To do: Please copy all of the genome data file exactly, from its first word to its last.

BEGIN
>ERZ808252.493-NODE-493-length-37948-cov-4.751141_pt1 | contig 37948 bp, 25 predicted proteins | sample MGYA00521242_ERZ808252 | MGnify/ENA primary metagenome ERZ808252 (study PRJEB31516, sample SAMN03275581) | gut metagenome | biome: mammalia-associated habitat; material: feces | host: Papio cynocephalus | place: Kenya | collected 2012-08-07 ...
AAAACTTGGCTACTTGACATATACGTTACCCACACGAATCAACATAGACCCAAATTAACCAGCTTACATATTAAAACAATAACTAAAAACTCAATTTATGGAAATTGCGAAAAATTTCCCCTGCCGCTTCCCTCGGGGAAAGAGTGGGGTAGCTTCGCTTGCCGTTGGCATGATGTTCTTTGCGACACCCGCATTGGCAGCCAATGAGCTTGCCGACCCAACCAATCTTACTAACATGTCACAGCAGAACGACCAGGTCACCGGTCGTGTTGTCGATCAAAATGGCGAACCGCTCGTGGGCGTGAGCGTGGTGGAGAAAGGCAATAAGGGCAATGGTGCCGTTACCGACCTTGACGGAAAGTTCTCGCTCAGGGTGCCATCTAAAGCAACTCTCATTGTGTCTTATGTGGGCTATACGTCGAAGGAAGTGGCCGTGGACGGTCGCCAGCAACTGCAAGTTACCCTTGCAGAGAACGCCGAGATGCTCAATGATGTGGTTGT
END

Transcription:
>ERZ808252.493-NODE-493-length-37948-cov-4.751141_pt1 | contig 37948 bp, 25 predicted proteins | sample MGYA00521242_ERZ808252 | MGnify/ENA primary metagenome ERZ808252 (study PRJEB31516, sample SAMN03275581) | gut metagenome | biome: mammalia-associated habitat; material: feces | host: Papio cynocephalus | place: Kenya | collected 2012-08-07 ...
AAAACTTGGCTACTTGACATATACGTTACCCACACGAATCAACATAGACCCAAATTAACCAGCTTACATATTAAAACAATAACTAAAAACTCAATTTATGGAAATTGCGAAAAATTTCCCCTGCCGCTTCCCTCGGGGAAAGAGTGGGGTAGCTTCGCTTGCCGTTGGCATGATGTTCTTTGCGACACCCGCATTGGCAGCCAATGAGCTTGCCGACCCAACCAATCTTACTAACATGTCACAGCAGAACGACCAGGTCACCGGTCGTGTTGTCGATCAAAATGGCGAACCGCTCGTGGGCGTGAGCGTGGTGGAGAAAGGCAATAAGGGCAATGGTGCCGTTACCGACCTTGACGGAAAGTTCTCGCTCAGGGTGCCATCTAAAGCAACTCTCATTGTGTCTTATGTGGGCTATACGTCGAAGGAAGTGGCCGTGGACGGTCGCCAGCAACTGCAAGTTACCCTTGCAGAGAACGCCGAGATGCTCAATGATGTGGTTGT